• Transcript

    • 1. Consumer Advocates in Substance Abuse : Your Most Powerful Allies 2009 NIATx Summit/SAAS National Conference Mike McLemore,MA, CCS, MLAP, CPM Neil Kaltenecker, MS Tammy Peacock, Ph.D., LCSW
    • 2. Objectives <ul><li>Understand the role of consumer advocates working with state agencies </li></ul><ul><li>Identify ways to generate grass roots support for consumer advocates </li></ul><ul><li>The impact of the consumer voice on public policy </li></ul>
    • 3. Consumer Advocacy or Who is REALLY in Charge?
    • 4. Consumer Advocacy <ul><li>Faces and Voices of Recovery, Science of Addiction & Recovery (Train-the-Trainer) </li></ul><ul><li>Georgia Recovery Organizations for Wellness (GROW) </li></ul><ul><li>Alabama Voices for Recovery/FORMLL </li></ul><ul><li>Recovery-Oriented Systems of Care Symposium </li></ul><ul><li>The Recovery Project </li></ul>
    • 5. Faces & Voices of Recovery <ul><li>Changing public perceptions of recovery </li></ul><ul><li>Promoting effective public policy </li></ul><ul><li>Demonstrating that recovery is working for millions of Americans </li></ul>It is our collective strength that will ensure our success, and it is our mission to bring the power and proof of recovery to everyone in America.
    • 6. GROW <ul><li>Georgia Recovery Organizations for Wellness (GROW) </li></ul><ul><li>Develop grassroots advocacy through education, training and support </li></ul>
    • 7. Alabama Voices for Recovery/FORMLL <ul><li>Serves in an advisory role to the Alabama Dept. of Mental Health Substance Abuse Service Division </li></ul><ul><li>Coordinates Recovery Month activities </li></ul><ul><li>Advocates for increased funding for treatment (12 million increase in state funds) </li></ul><ul><li>Educates legislators and the public about addiction and recovery </li></ul><ul><li>Provides a public profile for addiction recovery </li></ul>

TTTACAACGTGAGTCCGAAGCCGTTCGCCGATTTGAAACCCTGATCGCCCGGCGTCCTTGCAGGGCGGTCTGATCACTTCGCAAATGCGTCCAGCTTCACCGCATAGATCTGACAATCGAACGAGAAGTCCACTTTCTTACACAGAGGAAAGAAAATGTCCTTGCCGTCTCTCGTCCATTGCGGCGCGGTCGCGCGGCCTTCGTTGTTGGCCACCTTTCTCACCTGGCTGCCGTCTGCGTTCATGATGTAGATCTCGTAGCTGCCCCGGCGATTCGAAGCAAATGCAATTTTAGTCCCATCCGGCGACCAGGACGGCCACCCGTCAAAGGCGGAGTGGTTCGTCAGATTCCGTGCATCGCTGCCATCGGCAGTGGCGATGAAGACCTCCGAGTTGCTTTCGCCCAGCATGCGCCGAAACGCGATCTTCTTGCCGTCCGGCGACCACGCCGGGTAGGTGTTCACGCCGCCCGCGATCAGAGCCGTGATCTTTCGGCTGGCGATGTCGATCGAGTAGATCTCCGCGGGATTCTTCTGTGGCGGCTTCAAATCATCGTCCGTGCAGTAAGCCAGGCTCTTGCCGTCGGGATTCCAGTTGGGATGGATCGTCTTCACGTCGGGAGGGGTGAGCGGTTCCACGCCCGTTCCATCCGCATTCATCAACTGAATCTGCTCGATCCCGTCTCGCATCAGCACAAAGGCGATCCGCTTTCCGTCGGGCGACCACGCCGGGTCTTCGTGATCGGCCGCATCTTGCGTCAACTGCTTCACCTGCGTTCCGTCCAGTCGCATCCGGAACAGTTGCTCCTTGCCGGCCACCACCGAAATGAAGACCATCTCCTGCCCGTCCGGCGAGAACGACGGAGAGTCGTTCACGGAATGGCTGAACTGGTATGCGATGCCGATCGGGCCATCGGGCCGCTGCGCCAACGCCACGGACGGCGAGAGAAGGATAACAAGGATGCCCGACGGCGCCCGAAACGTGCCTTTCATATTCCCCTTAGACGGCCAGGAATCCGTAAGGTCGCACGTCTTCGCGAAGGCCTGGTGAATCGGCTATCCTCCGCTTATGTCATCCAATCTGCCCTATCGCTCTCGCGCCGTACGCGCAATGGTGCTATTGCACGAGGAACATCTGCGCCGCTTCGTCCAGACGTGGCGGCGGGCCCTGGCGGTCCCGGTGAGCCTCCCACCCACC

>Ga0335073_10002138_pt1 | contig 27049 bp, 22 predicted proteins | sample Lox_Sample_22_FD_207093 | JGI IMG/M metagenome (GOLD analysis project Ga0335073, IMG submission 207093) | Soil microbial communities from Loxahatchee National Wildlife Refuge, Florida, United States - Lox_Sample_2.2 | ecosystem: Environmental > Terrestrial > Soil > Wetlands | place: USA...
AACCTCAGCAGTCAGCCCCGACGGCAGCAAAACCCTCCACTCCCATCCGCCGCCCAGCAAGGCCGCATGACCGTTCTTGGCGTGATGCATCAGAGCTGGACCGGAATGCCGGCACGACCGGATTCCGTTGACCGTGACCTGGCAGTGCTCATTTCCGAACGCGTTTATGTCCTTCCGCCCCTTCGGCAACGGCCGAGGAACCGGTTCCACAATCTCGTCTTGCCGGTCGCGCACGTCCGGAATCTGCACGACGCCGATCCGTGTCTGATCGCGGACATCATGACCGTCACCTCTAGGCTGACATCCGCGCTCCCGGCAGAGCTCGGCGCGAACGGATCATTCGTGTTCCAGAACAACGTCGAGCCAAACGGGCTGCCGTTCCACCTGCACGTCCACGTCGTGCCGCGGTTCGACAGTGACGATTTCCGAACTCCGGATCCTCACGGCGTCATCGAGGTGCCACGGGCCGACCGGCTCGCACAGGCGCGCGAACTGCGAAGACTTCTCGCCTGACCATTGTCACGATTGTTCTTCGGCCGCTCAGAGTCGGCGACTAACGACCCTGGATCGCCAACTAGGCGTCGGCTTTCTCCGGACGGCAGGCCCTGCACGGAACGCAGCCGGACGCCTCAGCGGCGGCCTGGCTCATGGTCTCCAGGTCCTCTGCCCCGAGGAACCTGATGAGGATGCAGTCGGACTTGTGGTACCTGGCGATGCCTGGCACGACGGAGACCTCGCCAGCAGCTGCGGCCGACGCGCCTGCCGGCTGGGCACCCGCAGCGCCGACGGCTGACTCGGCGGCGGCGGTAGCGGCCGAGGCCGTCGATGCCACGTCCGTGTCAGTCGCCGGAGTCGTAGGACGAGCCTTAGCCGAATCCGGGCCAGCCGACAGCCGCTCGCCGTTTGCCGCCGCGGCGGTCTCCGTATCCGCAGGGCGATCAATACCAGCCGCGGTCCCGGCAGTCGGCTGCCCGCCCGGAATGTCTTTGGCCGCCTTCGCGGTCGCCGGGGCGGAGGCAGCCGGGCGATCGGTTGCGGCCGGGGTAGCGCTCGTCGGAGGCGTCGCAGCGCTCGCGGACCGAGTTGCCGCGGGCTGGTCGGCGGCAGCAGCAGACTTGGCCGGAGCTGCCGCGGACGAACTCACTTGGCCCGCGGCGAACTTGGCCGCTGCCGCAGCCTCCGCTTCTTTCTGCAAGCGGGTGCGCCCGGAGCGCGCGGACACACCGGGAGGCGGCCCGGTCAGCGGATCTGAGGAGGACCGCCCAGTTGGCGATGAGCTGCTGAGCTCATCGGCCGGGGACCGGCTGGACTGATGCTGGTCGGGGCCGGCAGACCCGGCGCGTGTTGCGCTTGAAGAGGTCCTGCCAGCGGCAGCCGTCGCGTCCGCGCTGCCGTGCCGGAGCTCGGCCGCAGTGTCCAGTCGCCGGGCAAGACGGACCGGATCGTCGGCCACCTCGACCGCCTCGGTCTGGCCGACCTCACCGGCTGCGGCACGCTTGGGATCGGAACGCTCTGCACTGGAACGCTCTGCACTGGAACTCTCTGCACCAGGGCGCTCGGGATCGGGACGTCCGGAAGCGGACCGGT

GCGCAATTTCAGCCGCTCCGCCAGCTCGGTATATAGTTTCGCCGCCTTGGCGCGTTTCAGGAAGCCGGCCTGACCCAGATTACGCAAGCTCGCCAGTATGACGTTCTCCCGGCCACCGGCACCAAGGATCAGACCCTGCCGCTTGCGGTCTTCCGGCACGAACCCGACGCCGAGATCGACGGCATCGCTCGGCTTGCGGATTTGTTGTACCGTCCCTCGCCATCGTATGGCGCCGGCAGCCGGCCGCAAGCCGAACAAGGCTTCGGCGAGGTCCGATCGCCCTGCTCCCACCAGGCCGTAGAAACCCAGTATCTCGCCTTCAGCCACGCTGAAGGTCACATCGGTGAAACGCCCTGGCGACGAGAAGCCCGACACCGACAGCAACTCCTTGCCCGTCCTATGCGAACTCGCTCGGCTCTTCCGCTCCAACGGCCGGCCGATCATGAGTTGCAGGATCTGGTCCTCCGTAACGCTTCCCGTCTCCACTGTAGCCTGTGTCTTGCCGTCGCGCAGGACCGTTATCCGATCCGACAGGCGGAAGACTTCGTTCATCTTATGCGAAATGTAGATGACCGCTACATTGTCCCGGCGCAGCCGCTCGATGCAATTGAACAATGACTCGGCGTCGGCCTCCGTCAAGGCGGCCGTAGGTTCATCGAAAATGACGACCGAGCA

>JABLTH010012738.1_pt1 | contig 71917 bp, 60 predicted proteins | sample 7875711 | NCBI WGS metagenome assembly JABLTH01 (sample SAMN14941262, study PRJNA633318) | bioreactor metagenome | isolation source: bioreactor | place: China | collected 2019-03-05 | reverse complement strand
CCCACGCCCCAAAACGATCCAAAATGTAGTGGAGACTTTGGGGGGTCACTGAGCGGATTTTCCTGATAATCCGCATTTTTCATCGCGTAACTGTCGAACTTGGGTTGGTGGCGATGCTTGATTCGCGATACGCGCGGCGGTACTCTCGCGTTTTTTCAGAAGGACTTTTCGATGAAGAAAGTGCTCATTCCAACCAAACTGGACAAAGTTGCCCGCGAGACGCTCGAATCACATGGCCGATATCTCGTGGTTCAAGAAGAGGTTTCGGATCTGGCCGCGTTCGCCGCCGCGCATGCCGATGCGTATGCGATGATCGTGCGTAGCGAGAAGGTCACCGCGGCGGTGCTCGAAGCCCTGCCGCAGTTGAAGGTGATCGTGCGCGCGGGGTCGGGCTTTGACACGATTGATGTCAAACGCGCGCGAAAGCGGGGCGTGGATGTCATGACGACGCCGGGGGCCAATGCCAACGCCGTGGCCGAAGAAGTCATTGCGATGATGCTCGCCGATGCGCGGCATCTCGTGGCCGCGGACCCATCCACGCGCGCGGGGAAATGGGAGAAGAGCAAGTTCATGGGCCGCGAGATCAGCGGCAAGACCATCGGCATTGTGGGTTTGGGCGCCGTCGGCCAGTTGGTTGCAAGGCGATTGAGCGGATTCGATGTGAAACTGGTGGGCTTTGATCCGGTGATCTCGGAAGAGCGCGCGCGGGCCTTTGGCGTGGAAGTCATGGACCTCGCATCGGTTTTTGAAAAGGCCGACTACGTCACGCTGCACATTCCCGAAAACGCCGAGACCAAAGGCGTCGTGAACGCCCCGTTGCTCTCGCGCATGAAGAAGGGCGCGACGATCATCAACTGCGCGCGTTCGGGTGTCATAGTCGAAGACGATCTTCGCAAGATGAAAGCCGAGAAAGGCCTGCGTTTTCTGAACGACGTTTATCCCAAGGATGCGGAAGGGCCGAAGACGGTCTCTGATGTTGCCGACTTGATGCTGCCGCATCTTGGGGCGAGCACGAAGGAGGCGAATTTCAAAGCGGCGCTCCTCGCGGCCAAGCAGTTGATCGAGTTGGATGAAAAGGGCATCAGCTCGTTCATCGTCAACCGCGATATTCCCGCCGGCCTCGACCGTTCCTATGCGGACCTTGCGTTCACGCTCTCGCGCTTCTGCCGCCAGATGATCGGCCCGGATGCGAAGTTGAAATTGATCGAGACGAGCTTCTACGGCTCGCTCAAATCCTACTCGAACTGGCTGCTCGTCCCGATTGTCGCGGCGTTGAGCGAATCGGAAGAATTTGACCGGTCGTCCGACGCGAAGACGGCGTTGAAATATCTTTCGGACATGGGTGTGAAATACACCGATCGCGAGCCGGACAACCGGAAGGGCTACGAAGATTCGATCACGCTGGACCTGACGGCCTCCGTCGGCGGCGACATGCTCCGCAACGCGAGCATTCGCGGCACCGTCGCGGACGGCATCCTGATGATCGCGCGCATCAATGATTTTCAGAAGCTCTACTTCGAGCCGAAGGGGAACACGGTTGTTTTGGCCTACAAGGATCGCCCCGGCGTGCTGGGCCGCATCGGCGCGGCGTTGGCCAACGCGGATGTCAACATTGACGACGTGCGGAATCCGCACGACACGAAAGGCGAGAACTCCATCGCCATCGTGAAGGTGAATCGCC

• 8. Legislative Issues <ul><li>Criminal Justice Issues </li></ul><ul><ul><li>Sentencing Reform </li></ul></ul><ul><ul><li>Deferred Prosecution & Alternative Sentencing </li></ul></ul><ul><li>Mental Health Parity </li></ul><ul><li>Second Chance Act </li></ul><ul><li>Restoration of Rights </li></ul><ul><li>Financial Aid for Higher Education </li></ul><ul><li>Funding for treatment </li></ul>
    • 9. How Can Advocates Help … <ul><li>Contact legislators regarding legislation and funding </li></ul><ul><li>Increase awareness that recovery happens </li></ul><ul><li>Rally support for your causes through friends, family members and their networks </li></ul><ul><li>Serve on advisory boards </li></ul><ul><li>Provide volunteer support for the organization </li></ul><ul><li>Provide peer support for clients </li></ul><ul><li>Provide input for the development of a recovery oriented system of care </li></ul>
    • 10. How Advocates Can Help …. <ul><li>Visible presence of individuals who are recovering: </li></ul><ul><ul><li>Increases awareness that recovery happens </li></ul></ul><ul><ul><li>Decreases the stigma of addiction </li></ul></ul><ul><ul><li>Normalizes the fact that everyone is touched by addiction in some way </li></ul></ul>
    • 11. Why don’t people get involved? <ul><li>… . they haven’t been asked. </li></ul><ul><li>Be specific with your request. </li></ul>
    • 12.